Risk factors for development or deterioration of Graves' ophthalmopathy.

Marius N. Stan, Rebecca S. Bahn

Research output: Contribution to journalReview articlepeer-review

107 Scopus citations


BACKGROUND: Graves' ophthalmopathy (GO) significantly impairs the quality of life of affected individuals and the most severe cases can be sight threatening. Given the limited therapeutic options, a strong emphasis should be placed on disease prevention to diminish the significant morbidity associated with this disease. SUMMARY: GO is most prevalent in women and most severe in men. Although some genetic differences between GO patients and Graves' disease patients without ophthalmopathy have been identified, none of the polymorphisms identified to date impart a high enough risk of GO to justify genetic testing to guide therapy or preventive strategies. Poorly defined mechanical factors that appear also to play a role in GO susceptibility will likely be better elucidated with advances in imaging techniques. Tobacco smoking has been consistently linked to development or deterioration of GO. Smokers who receive radioactive iodine have the highest incidence of unfavorable GO outcome, which is proportional to the number of cigarettes smoked per day. Several studies have reported an association between radioactive iodine treatment for Graves' disease and worsening or development of GO. Observational studies suggest that the same appears to be true for thyroid dysfunction, including both hyper- and hypothyroidism. While thyrotropin receptor antibody levels appear to be useful in predicting the course of disease and response to therapy, it is not known whether they are predictive of GO development. The puzzling scenarios of euthyroid or clinically unilateral GO, the large number of nonsmoking GO patients, and the occasional development of GO years after thyroid dysfunction has been treated all underline the multifactorial etiology of this disorder in which no single factor determines the clinical outcome. CONCLUSIONS: GO appears to have a complex genetic basis with multiple susceptibility alleles that act in combination with nongenetic factors to contribute to disease expression.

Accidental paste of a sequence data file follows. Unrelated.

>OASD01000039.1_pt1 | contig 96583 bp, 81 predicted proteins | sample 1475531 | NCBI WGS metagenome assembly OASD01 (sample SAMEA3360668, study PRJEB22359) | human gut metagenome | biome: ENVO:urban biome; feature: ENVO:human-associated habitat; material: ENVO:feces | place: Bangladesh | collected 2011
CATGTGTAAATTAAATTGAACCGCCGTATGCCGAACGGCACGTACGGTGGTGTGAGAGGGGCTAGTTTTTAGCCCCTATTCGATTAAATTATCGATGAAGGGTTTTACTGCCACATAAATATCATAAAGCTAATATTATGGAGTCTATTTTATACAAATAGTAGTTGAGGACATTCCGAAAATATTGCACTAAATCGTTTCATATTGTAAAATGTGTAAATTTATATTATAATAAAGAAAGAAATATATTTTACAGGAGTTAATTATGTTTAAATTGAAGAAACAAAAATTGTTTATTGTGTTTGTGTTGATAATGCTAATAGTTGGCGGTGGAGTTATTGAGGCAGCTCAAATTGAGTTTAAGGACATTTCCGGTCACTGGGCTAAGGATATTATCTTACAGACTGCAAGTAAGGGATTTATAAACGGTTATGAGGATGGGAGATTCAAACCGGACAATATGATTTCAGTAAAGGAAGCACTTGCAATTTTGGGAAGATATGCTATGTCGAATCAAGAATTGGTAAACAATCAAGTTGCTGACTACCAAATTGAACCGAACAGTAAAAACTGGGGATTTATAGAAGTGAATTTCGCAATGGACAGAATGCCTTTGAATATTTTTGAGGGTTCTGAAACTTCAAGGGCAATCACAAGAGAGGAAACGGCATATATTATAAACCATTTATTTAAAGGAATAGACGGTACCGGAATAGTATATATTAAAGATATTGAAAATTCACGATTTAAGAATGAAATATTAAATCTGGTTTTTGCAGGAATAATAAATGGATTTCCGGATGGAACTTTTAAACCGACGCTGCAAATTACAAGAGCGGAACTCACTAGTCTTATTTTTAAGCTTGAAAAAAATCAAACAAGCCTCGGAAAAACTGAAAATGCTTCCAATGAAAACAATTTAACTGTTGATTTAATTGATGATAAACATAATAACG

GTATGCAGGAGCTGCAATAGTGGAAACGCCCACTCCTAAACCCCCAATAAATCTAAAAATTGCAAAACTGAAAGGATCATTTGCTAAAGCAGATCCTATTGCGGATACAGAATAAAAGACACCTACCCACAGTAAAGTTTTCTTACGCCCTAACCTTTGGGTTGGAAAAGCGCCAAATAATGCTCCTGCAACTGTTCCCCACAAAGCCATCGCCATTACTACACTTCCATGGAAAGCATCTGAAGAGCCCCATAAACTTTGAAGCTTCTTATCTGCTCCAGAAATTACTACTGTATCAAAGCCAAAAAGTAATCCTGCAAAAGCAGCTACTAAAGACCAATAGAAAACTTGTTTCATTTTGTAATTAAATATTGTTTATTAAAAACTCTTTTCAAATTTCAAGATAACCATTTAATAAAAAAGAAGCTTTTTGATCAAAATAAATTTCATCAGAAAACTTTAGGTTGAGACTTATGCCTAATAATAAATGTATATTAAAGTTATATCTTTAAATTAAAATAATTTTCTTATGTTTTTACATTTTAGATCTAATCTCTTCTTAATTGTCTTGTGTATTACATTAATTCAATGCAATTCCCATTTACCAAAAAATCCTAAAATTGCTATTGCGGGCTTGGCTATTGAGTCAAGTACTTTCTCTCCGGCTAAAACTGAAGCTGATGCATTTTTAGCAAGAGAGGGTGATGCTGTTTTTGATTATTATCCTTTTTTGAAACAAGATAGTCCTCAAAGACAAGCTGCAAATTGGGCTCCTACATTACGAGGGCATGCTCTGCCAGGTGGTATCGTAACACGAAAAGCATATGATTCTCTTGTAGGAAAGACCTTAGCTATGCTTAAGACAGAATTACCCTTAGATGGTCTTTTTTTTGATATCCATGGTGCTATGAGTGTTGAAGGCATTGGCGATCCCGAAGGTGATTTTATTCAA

Original languageEnglish (US)
Pages (from-to)777-783
Number of pages7
JournalThyroid : official journal of the American Thyroid Association
Issue number7
StatePublished - Jul 2010

ASJC Scopus subject areas

  • Endocrinology, Diabetes and Metabolism
  • Endocrinology


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